“Last year was a transition year, but now he’s ready to dominate the Premier League.”
That point of view has been heard a lot this summer, usually referring to Paul Pogba, but it could just as equally apply to Granit Xhaka. The Swiss international had a tough first year in England following last summer’s £35m move from Borussia Mönchengladbach to Arsenal, failing to properly make his mark on matches, other than in leaving stud marks on his opposition to the tune of two red cards and 12 bookings. Now, though, there are signs that this is to be his year.
Towards the end of the 2016/17 season there were already some glimpses of the talent that encouraged the Gunners to make the midfielder their then-third-most-expensive signing ever and he further demonstrated his potential with a Man of the Match performance in last Sunday’s Community Shield victory over Chelsea. Some players find playing at Wembley a daunting prospect, but not Xhaka, who performed excellently on that hallowed turf in last year’s FA Cup semi-finals and final against Manchester City and Chelsea respectively and who raised his game even further against Antonio Conte’s men last weekend.
While he assisted the equaliser and almost scored a goal himself, but for a fine Thibaut Courtois save, the most impressive aspect of the 24-year-old’s Community Shield display was the way he joyfully and effectively kept the ball moving and, therefore, the way he kept yanking Chelsea this way, that way and over the Irish sea. He finished the match with a 90 percent passing accuracy, which was all the more commendable given some of the difficult passes he played – not to mention the way referee Bobby Madley kept maddeningly getting in his way.
With Arsene Wenger needing a new deep-lying playmaker to replace Santi Cazorla, he’ll have been incredibly pleased to see Xhaka take responsibility in receiving the ball from Petr Čech or from a member the back three as a pivot, before launching the play. Given the team’s new formation and the fact that there is now an extra defender sitting behind him, there is less onus on Xhaka to win back possession, something Wenger urged him to do less at the mid-way point of the 2016/17 campaign after criticising his scissor-style technique.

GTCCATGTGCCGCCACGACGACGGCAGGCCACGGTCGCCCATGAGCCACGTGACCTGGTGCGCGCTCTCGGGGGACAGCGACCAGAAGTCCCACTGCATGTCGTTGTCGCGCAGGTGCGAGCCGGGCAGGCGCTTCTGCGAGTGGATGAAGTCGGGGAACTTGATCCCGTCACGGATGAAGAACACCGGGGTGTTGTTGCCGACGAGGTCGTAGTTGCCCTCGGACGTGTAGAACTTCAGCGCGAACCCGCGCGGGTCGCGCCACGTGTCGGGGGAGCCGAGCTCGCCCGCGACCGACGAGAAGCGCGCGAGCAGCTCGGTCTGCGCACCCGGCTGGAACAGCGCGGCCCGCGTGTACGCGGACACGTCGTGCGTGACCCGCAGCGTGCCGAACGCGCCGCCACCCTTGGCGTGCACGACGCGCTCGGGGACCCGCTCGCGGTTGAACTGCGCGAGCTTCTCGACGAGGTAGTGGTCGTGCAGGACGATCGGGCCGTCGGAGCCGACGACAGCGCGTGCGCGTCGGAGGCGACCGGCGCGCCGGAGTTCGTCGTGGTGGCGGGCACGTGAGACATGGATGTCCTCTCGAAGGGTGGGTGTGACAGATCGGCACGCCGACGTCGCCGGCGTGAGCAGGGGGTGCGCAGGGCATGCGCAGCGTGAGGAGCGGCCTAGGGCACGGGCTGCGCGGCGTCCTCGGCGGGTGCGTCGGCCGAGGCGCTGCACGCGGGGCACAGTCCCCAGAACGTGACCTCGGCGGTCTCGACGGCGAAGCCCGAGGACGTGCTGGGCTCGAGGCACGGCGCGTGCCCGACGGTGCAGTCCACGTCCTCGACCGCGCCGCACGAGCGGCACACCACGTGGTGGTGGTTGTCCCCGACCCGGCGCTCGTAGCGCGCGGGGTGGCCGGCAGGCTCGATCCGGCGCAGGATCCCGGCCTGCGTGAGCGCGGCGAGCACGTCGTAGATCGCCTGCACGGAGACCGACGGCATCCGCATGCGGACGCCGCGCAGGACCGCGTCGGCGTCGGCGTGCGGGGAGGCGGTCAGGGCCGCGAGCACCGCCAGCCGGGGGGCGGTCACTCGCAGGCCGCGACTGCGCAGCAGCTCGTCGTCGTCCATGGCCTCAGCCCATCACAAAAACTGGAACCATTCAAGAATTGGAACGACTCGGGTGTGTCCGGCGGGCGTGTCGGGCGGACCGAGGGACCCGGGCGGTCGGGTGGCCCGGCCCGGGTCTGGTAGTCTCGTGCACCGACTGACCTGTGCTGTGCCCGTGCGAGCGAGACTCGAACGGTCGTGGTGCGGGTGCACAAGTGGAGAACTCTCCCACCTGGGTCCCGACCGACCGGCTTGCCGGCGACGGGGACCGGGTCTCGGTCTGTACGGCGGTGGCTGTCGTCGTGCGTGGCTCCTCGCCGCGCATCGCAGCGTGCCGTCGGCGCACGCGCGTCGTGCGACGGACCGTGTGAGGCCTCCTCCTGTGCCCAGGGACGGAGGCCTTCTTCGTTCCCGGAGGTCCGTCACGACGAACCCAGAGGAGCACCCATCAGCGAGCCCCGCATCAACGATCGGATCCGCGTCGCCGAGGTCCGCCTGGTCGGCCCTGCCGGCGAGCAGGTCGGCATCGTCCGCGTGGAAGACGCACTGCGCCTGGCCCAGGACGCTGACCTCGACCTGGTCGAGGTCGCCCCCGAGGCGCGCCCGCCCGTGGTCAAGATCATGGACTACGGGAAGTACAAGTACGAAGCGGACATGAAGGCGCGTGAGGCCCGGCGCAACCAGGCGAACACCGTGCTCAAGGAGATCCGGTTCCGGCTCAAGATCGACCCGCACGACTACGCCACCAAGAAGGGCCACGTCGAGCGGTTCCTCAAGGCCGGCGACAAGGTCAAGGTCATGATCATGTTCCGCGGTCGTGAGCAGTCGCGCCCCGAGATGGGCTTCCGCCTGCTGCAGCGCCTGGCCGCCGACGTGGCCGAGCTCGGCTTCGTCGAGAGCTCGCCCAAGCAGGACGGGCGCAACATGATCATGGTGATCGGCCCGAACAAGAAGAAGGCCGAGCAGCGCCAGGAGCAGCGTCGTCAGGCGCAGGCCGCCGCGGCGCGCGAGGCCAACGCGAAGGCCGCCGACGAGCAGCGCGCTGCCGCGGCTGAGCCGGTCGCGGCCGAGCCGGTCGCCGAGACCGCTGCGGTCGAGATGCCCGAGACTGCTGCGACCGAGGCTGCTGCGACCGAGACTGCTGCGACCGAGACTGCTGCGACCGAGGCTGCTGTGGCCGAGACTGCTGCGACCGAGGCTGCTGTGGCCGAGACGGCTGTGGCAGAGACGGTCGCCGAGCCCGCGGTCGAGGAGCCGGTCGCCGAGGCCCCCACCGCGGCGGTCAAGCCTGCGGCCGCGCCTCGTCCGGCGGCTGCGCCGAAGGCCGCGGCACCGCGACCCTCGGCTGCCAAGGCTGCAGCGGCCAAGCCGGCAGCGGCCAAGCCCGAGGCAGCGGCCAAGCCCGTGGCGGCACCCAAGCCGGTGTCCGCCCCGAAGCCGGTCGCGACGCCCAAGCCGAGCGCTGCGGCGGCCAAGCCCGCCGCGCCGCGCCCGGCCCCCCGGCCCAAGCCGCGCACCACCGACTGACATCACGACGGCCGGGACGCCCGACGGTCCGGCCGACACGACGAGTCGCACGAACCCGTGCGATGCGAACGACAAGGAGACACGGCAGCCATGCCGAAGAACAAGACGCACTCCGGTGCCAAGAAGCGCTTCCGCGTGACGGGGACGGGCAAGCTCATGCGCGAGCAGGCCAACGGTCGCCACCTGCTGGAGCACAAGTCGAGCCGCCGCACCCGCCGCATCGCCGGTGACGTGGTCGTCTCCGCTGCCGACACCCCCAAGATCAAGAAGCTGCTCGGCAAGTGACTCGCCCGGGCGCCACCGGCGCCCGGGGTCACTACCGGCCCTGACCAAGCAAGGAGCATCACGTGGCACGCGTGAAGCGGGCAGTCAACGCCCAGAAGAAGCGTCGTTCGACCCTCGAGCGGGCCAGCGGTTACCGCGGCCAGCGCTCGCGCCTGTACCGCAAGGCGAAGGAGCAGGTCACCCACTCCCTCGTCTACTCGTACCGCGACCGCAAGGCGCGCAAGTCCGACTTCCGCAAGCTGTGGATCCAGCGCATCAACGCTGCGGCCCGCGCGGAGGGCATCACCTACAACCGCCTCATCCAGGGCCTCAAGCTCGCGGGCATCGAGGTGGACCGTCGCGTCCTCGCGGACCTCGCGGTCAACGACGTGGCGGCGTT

Against Chelsea he did not commit a single foul, partly because he has improved the way he tackles and partly because he does less of it. By the manager and the player both accepting that the Swiss international is not going to be Arsenal’s new agricultural tough-tackling midfielder, à la Patrick Vieira or Gilberto Silva, Xhaka is now being tasked with doing what he does best: passing. He now focusses on rolling the ball around the pitch, as evidenced by the fact that his average passes-per-game statistics increased from 61 to 81 from the first to second half of last season.
Of course, there is still plenty that Xhaka can do better. If, for example, he can become less dependent on his left foot then his passing range will increase even further. But if the former Swiss Youth Player of the Year can keep improving at the same rate he has been over the past six months, then the sky really is the limit. Given all of the above and given that he should benefit from more balance in midfield when Aaron Ramsey returns to the lineup, Arsenal fans should be excited to see what Xhaka can do in 2017/18. The rest of the Premier League, meanwhile, should be worried.